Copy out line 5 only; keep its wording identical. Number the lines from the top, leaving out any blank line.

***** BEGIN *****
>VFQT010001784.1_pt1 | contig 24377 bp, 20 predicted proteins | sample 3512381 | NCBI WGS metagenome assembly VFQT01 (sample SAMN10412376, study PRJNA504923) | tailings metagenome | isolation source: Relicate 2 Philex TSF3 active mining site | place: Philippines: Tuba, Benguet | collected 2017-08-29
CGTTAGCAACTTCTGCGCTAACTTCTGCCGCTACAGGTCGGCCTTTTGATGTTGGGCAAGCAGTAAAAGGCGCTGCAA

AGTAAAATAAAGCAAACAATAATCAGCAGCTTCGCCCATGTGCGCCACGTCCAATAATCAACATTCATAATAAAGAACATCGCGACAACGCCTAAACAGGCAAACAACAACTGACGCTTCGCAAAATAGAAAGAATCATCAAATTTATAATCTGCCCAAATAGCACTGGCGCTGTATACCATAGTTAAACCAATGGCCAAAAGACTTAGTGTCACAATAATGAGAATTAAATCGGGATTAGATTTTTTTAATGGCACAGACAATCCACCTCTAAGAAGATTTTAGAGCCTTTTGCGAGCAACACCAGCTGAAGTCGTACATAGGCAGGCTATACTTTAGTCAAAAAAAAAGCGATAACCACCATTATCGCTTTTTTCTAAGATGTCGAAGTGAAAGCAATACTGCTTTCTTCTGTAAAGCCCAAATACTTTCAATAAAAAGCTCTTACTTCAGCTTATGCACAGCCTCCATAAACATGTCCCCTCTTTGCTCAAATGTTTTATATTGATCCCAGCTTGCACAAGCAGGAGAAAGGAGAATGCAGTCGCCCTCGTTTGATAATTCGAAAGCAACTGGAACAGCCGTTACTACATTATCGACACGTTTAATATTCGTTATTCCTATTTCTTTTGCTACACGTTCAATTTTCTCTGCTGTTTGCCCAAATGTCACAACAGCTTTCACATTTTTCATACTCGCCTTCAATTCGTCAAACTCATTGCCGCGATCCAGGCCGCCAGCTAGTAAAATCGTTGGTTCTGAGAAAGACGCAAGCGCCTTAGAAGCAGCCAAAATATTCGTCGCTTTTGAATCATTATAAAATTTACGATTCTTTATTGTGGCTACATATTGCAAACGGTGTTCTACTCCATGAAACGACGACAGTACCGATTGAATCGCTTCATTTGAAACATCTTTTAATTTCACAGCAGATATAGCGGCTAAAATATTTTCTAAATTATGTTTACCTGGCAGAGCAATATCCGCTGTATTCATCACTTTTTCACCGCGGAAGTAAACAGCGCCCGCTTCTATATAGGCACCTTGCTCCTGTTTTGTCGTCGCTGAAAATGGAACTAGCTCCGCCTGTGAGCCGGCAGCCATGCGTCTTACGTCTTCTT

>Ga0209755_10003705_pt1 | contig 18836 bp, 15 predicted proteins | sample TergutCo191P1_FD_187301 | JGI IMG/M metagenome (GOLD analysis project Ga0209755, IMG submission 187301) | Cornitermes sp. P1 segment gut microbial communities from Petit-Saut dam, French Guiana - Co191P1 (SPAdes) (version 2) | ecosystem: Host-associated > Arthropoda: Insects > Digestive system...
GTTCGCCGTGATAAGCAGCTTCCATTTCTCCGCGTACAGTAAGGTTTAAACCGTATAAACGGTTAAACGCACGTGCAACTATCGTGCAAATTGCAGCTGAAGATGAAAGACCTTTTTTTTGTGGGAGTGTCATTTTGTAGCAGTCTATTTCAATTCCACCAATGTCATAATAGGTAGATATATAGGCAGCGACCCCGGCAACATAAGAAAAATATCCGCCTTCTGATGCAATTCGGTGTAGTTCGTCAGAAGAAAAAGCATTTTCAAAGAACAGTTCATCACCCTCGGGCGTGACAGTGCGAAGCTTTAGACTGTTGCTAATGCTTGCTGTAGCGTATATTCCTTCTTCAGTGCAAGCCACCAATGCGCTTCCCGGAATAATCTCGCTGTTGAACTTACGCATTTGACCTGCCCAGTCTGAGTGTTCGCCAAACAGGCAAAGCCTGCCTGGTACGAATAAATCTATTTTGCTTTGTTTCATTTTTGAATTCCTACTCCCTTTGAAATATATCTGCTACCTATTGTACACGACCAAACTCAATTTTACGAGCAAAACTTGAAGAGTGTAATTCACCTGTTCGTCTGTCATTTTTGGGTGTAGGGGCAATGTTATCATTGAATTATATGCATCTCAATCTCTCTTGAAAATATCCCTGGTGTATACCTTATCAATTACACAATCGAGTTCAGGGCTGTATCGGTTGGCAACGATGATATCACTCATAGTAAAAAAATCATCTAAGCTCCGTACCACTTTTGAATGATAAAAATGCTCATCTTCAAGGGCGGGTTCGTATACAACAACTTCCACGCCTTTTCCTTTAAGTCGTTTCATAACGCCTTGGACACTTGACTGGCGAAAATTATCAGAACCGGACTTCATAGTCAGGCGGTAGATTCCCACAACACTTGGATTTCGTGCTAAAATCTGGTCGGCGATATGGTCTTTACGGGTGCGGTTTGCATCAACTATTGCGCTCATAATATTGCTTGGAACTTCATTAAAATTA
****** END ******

GTTCGCCGTGATAAGCAGCTTCCATTTCTCCGCGTACAGTAAGGTTTAAACCGTATAAACGGTTAAACGCACGTGCAACTATCGTGCAAATTGCAGCTGAAGATGAAAGACCTTTTTTTTGTGGGAGTGTCATTTTGTAGCAGTCTATTTCAATTCCACCAATGTCATAATAGGTAGATATATAGGCAGCGACCCCGGCAACATAAGAAAAATATCCGCCTTCTGATGCAATTCGGTGTAGTTCGTCAGAAGAAAAAGCATTTTCAAAGAACAGTTCATCACCCTCGGGCGTGACAGTGCGAAGCTTTAGACTGTTGCTAATGCTTGCTGTAGCGTATATTCCTTCTTCAGTGCAAGCCACCAATGCGCTTCCCGGAATAATCTCGCTGTTGAACTTACGCATTTGACCTGCCCAGTCTGAGTGTTCGCCAAACAGGCAAAGCCTGCCTGGTACGAATAAATCTATTTTGCTTTGTTTCATTTTTGAATTCCTACTCCCTTTGAAATATATCTGCTACCTATTGTACACGACCAAACTCAATTTTACGAGCAAAACTTGAAGAGTGTAATTCACCTGTTCGTCTGTCATTTTTGGGTGTAGGGGCAATGTTATCATTGAATTATATGCATCTCAATCTCTCTTGAAAATATCCCTGGTGTATACCTTATCAATTACACAATCGAGTTCAGGGCTGTATCGGTTGGCAACGATGATATCACTCATAGTAAAAAAATCATCTAAGCTCCGTACCACTTTTGAATGATAAAAATGCTCATCTTCAAGGGCGGGTTCGTATACAACAACTTCCACGCCTTTTCCTTTAAGTCGTTTCATAACGCCTTGGACACTTGACTGGCGAAAATTATCAGAACCGGACTTCATAGTCAGGCGGTAGATTCCCACAACACTTGGATTTCGTGCTAAAATCTGGTCGGCGATATGGTCTTTACGGGTGCGGTTTGCATCAACTATTGCGCTCATAATATTGCTTGGAACTTCATTAAAATTA